A confidential document that shows the criteria the government used to choose the level 3 courses in the prime minister’s lifetime skills guarantee has been leaked to FE Week.
It shows the methodology adopted by the Department for Education involved wage outcomes, alignment with government “priorities” and the “ability to address labour market need”.
The list of nearly 400 qualifications that made the cut, which will be available to adults to study from April for free if they do not already hold a full level 3 qualification – equivalent to two A-levels – has been unveiled today but controversially excludes major economic sectors such as hospitality, tourism, media and arts.
So how did the government decide which courses were in and which were out? The documents show a two-step approach was used. Here are the details.
Step 1 – wage outcomes
Firstly, the DfE analysed the existing sector subject areas (SSAs) to “understand the strength of their average wage outcomes, which is the most robust source of evidence we have to indicate the labour market value of approved qualifications”.
The data sources used were as follows:
- “Median earnings per SSA five years after study for full level 3 achieved in 2011/12. This is our lead criterion, as this gives the most robust sense of long-term earnings potential.
- “Median earnings per SSA three years after study for Full L3 achieved in 2013/14. This was included to sense-check earnings data five years post-achievement.
- “Median earnings per SSA one year after study for Full L3 achieved in 2016/17. This was also included to sense-check earnings data five years post-achievement.”
The DfE says it then set a “sensible minimum threshold” for wage outcomes of £19,000, which is “broadly equivalent to the median wage for all level 3 SSAs considered when looking at wage outcomes five years after completion”.
“We then sifted through filtered qualifications data to understand which SSAs included 100 or more learning aims for certificates or diplomas amongst adult learners with prior attainment below level 3 in 2018/19,” the document continues.
“This is to ensure that the evidence base for our wage outcome data was large enough, and to ensure that will be sufficient learner demand to make delivery viable from 2021.”
Step 2 – expanding scope to include government priorities and areas of labour market need
The DfE says it acknowledged that wage data alone is “not an appropriate means of identifying qualifications with labour market value across the country” and that relying solely on this “may not result in a list that is inclusive enough to generate strong uptake and good labour market outcomes”.
Recognising that it may also be “appropriate” to include SSAs in which the government would like to see growth, despite low current uptake amongst adults, the department ensured qualifications with under 100 19+ learning aims in 2018/19, alongside those with potentially lower wage outcomes, were included in this evaluation.
“We have therefore taken the below steps to widen the scope of SSAs, which gave us an assessment of each SSA’s alignment with government priorities and ability to address economic need,” the document explains.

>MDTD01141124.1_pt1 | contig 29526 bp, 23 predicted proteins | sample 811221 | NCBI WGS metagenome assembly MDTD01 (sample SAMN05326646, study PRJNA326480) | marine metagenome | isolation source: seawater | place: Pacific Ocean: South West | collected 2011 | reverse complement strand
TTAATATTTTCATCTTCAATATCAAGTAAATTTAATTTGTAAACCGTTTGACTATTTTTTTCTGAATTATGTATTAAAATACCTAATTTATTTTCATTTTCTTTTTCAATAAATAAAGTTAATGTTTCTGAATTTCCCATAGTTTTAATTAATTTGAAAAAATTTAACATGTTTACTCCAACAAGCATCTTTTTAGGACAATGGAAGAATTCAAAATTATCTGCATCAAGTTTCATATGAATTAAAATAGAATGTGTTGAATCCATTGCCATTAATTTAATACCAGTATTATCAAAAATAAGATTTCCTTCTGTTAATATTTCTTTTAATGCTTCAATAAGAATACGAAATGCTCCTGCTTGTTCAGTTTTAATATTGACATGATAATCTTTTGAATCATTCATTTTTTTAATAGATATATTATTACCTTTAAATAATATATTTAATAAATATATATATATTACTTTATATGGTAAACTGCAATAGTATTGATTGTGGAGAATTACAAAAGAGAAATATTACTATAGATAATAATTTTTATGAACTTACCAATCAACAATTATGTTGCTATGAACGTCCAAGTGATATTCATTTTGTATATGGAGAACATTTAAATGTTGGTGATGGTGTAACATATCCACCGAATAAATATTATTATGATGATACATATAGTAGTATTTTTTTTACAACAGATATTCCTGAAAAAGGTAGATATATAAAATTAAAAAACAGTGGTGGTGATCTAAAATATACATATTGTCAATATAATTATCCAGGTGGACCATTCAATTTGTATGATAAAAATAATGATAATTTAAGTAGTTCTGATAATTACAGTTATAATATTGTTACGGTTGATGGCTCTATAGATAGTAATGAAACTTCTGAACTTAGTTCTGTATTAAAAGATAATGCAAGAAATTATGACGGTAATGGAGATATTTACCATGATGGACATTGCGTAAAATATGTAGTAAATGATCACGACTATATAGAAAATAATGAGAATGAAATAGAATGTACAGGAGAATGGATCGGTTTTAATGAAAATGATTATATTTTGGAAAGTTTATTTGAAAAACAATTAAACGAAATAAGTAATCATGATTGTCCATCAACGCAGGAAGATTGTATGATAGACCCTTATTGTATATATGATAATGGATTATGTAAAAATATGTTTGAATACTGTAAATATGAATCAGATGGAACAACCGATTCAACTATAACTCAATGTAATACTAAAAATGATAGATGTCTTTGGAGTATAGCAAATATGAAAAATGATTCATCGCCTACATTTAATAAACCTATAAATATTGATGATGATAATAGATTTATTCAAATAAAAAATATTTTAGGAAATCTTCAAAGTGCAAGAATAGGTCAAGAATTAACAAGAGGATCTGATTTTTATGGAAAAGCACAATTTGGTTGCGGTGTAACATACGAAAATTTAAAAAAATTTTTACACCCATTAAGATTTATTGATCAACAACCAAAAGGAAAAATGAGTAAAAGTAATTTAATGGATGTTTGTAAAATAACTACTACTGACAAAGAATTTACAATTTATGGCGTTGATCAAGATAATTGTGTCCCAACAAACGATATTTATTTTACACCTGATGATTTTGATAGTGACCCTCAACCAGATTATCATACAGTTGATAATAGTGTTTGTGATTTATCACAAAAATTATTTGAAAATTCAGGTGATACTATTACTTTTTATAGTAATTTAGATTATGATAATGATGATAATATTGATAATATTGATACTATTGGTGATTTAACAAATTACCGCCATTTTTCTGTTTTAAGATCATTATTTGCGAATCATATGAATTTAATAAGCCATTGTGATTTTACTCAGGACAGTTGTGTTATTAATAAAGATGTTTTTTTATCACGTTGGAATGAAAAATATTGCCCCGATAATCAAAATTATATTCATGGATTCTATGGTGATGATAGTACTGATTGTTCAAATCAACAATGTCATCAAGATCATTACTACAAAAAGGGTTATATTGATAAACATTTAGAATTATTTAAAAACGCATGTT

- “We performed a qualitative evaluation of all SSAs regardless of the number of existing learning aims and wage outcomes. To do this, we assessed each SSAs’ alignment with the 2017 Industrial Strategy in the first instance (as per the existing High Value Course Premium (HVCP) methodology).
- “However, using the Industrial Strategy alone may not produce an inclusive list of qualifications, and is not necessarily reflective of more recent government priorities. We therefore expanded the scope of ‘government priorities’ to include sectors referenced in more recent government announcements.
- “We then scrutinised the list of SSAs against published analysis of current and future labour market need (such as the Migration Advisory Committee’s Shortage Occupation List at RQF level 3-5), which factored in impacts of Covid-19 and Brexit. We should note that measures of labour market demand are imperfect, and difficult to predict accurately in the current economic climate.”
So what qualifications are included?
By carrying out both of the above steps, the DfE identified those SSAs for inclusion in the targeted level 3 entitlement (see list pictured below).
The department adds that they believe these SSAs have the “strongest wage outcomes, alignment with government priorities and ability to address labour market need”.
In total there are 379 qualifications on the list (click here to view in full), which includes a mix of existing vocational and technical qualifications and A-levels.
There are 76 A-levels in total, including 10 A-levels in physics which are offered by different awarding organisations.
Others, like the Advanced Certificate in Bookkeeping, are too small to be counted as a full level 3 qualification.
Meanwhile, all Access to HE qualifications have been excluded as these are eligible for advanced learner loans that are written off upon completion of an HE course and are “not primarily aimed at facilitating immediate labour market outcomes”.
The DfE concludes that they believe the qualifications in scope for the level 3 targeted entitlement extension should focus on “providing the skills that will have immediate labour market value (i.e. they should not be primarily focused on gaining access to higher qualifications)”.
Can the list change?
Yes. The DfE says it will keep the list under review and used its confidential briefing to ask awarding bodies to provide evidence for why other qualifications should be added, or why those included should be removed.